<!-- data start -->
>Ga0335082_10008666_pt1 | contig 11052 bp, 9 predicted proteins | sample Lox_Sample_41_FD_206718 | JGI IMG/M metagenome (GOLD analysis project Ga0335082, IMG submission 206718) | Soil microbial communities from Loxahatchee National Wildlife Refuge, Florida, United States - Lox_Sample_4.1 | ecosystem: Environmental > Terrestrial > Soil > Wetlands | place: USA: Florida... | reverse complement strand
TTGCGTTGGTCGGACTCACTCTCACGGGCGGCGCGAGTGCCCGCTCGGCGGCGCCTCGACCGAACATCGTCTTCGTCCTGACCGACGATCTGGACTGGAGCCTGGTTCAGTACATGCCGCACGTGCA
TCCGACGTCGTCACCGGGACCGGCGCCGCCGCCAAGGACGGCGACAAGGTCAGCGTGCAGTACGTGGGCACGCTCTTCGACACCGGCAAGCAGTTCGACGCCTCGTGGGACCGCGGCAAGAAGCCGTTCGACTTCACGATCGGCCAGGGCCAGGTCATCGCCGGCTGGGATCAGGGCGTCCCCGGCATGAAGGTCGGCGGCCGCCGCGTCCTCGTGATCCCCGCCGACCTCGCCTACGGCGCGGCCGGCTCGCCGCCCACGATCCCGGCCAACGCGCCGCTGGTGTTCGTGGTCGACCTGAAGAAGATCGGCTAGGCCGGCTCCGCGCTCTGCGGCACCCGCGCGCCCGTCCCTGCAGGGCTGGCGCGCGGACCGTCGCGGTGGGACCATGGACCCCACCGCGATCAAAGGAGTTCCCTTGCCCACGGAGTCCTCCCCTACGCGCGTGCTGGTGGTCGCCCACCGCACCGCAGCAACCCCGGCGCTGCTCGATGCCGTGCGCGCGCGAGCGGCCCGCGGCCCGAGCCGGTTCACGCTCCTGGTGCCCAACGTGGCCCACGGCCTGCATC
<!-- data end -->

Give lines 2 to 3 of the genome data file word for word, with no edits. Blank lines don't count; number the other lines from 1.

TTGCGTTGGTCGGACTCACTCTCACGGGCGGCGCGAGTGCCCGCTCGGCGGCGCCTCGACCGAACATCGTCTTCGTCCTGACCGACGATCTGGACTGGAGCCTGGTTCAGTACATGCCGCACGTGCA
TCCGACGTCGTCACCGGGACCGGCGCCGCCGCCAAGGACGGCGACAAGGTCAGCGTGCAGTACGTGGGCACGCTCTTCGACACCGGCAAGCAGTTCGACGCCTCGTGGGACCGCGGCAAGAAGCCGTTCGACTTCACGATCGGCCAGGGCCAGGTCATCGCCGGCTGGGATCAGGGCGTCCCCGGCATGAAGGTCGGCGGCCGCCGCGTCCTCGTGATCCCCGCCGACCTCGCCTACGGCGCGGCCGGCTCGCCGCCCACGATCCCGGCCAACGCGCCGCTGGTGTTCGTGGTCGACCTGAAGAAGATCGGCTAGGCCGGCTCCGCGCTCTGCGGCACCCGCGCGCCCGTCCCTGCAGGGCTGGCGCGCGGACCGTCGCGGTGGGACCATGGACCCCACCGCGATCAAAGGAGTTCCCTTGCCCACGGAGTCCTCCCCTACGCGCGTGCTGGTGGTCGCCCACCGCACCGCAGCAACCCCGGCGCTGCTCGATGCCGTGCGCGCGCGAGCGGCCCGCGGCCCGAGCCGGTTCACGCTCCTGGTGCCCAACGTGGCCCACGGCCTGCATC